Sunday, June 10, 2007

Swimming Against The Manstream #4

I hate summers in the Middle East. The heat just squats on your head and refuses to leave, and any act of mental concentration becomes a real chore...

7. May "Mayday" Parker (Spider-Girl, Marvel): This one practically explains itself - the daughter of Marvel's most recognizable and popular icon, consistently depicted by Tom DeFalco as being equal, if not superior, to the original (the cover of Spider-Girl #100 remains one of my favorites). At first, DeFalco made every effort to catapult Spider-Girl out of her father's shadow and make her more than just a distaff clone: she acquired her own enemies, had her own life, and often devised solutions to problems that Peter couldn't quite crack on his own. This direction was rewarded with an unshakeable fanbase that, while comparatively small, kept the series alive for so long that Spider-Girl became Marvel's longest-running female-centric series. Unfortunately, both the character and the series started getting bogged down with debris from Spider-Man's history (the return of the ill-conceived Scriers being a recent example), and as a result, "Spider-Girl" has become more of a continuity patch than a vehicle for the next generation.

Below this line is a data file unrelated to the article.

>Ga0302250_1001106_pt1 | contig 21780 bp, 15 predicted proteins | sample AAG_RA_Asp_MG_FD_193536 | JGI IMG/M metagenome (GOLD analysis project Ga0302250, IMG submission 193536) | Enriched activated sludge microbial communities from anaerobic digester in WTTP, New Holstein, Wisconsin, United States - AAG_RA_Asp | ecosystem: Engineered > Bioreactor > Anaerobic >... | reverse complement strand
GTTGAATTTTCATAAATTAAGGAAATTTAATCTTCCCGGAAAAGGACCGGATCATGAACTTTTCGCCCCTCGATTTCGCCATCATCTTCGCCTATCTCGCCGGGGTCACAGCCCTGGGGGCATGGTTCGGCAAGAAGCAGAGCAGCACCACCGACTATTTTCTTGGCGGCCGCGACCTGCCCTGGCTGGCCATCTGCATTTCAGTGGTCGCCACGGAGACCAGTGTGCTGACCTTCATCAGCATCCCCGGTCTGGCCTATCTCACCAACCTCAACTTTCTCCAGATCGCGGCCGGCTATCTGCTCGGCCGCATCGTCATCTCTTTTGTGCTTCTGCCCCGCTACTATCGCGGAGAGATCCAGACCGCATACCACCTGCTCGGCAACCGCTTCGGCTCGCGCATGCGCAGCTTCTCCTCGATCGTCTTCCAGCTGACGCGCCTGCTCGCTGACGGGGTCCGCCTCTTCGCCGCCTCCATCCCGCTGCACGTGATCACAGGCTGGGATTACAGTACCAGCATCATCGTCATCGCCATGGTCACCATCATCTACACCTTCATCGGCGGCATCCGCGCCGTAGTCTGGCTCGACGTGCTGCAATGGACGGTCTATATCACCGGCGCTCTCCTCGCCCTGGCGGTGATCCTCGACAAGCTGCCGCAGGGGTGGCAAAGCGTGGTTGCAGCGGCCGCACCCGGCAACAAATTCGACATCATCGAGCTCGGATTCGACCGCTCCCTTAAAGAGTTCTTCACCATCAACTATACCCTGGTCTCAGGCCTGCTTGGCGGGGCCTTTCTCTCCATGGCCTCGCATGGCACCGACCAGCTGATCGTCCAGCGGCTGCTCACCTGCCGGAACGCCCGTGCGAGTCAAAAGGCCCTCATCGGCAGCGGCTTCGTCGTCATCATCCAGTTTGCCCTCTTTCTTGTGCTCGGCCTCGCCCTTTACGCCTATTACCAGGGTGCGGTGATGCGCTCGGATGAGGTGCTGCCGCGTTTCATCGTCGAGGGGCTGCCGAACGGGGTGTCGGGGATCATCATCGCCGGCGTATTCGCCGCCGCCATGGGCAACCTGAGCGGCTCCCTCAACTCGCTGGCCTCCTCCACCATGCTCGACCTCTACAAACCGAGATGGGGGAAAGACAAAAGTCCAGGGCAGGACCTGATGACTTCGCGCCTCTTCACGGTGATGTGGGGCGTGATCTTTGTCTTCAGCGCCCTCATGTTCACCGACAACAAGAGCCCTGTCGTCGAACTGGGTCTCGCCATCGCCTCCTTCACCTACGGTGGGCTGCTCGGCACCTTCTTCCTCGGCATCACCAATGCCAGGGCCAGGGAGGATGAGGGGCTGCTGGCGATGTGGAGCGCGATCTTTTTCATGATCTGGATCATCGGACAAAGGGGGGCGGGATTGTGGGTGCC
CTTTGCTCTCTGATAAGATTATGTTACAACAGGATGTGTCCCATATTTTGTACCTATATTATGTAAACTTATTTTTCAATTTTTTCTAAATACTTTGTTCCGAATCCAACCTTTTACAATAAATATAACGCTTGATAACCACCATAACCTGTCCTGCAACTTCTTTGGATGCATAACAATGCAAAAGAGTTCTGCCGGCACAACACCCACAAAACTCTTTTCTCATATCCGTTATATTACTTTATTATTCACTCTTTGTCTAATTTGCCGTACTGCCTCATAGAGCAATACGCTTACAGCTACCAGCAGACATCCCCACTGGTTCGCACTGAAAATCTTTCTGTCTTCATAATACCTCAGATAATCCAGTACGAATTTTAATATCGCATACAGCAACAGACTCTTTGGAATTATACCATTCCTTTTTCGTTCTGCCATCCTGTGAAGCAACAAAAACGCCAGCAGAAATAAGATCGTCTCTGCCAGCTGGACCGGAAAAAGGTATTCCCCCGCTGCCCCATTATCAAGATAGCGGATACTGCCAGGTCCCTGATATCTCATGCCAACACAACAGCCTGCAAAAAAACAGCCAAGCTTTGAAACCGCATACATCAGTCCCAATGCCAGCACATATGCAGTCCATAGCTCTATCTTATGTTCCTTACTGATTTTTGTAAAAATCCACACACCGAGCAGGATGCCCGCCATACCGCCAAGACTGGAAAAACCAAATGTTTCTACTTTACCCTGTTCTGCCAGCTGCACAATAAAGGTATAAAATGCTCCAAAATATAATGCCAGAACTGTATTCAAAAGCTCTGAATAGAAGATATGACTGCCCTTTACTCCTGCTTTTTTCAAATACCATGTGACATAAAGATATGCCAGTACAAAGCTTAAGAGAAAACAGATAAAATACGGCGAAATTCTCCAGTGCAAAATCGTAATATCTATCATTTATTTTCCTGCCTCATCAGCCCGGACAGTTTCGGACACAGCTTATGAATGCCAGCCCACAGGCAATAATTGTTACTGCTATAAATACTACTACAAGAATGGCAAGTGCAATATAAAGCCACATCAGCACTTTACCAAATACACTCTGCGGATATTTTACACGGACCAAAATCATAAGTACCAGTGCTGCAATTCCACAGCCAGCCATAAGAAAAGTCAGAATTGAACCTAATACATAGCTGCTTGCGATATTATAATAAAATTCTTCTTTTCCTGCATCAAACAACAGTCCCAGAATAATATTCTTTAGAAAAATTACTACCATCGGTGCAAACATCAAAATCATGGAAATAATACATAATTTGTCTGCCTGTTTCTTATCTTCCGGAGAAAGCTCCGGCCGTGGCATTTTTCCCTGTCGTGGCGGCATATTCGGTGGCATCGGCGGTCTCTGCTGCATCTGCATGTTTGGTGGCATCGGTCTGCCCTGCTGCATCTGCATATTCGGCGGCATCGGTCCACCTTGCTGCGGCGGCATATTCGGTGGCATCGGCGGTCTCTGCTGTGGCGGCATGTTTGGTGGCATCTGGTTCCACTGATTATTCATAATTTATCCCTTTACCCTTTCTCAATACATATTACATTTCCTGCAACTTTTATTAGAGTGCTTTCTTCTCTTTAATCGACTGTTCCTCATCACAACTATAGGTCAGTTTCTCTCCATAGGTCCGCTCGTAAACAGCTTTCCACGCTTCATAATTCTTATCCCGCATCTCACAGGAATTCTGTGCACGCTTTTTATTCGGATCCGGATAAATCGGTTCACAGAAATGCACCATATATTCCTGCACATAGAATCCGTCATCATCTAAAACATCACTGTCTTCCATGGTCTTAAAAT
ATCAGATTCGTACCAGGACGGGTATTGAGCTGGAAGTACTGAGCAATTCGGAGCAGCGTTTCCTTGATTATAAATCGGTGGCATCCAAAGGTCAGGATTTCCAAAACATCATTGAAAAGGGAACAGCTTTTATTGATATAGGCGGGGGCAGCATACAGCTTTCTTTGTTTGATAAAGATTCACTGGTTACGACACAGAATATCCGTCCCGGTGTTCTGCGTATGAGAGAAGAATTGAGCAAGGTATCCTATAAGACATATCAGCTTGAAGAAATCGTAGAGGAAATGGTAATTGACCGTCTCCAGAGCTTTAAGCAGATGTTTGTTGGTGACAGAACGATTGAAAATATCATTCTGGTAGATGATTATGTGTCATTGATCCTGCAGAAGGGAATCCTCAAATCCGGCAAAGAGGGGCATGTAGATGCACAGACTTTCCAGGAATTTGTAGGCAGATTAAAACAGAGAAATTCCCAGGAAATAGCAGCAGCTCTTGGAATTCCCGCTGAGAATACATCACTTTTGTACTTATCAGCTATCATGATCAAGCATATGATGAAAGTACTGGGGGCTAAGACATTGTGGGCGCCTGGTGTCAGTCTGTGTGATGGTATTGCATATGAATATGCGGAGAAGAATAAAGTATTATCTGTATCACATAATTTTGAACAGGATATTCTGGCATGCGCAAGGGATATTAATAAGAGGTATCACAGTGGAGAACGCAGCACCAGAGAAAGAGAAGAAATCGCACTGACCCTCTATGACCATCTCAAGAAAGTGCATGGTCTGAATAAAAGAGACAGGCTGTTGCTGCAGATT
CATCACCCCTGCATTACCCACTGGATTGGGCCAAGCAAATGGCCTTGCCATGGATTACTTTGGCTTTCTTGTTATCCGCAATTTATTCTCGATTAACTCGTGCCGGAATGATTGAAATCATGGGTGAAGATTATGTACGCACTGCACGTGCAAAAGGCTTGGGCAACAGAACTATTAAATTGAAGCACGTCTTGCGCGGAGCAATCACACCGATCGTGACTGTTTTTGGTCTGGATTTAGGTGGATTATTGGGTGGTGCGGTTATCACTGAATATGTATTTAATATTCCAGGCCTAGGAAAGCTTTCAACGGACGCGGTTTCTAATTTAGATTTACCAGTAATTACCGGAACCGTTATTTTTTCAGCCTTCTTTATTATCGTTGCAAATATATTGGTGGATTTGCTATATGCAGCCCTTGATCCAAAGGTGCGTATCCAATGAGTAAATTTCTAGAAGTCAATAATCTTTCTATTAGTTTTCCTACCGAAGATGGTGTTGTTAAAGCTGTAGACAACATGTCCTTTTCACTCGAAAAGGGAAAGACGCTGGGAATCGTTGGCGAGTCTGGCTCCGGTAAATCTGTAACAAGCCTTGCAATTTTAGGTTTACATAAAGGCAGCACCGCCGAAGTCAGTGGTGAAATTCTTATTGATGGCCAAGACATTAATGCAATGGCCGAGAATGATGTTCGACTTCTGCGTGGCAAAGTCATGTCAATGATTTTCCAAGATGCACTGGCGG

8. Jenny Sparks (The Authority, Wildstorm): Kevin Church recently referred to Warren Ellis as "one of the most casually feminist writers in comics". I disagree with that assertion, primarily because Ellis uses stock characters in a way that neutralizes gender - yes, Jenny Sparks and Miranda Zero are examples of strong women, but their femininity means nothing because they're variations on the same trope Ellis always uses: chain-smoking, foul-mouthed, booze-swilling cynics who, in their heart of hearts, want to be heroes and do what's right. There's no real distinction between Jenny Sparks and Spider Jerusalem in terms of characterization, so the best thing I can say about Ellis is that he negates chauvinism by depicting women exactly the same way he depicts men (which misses the point, IMO, but it's better than the dominant trends these days). For this reason, Jenny Sparks almost didn't make the list, but unlike most Ellis protagonists, she actually got a send-off that was noble and poignant and self-sacrificing without being cliche. A far cry from being chopped up and stuffed in a refrigerator, Jenny Sparks goes out on perhaps the highest note a superhero has ever achieved, and that counts for something in my book.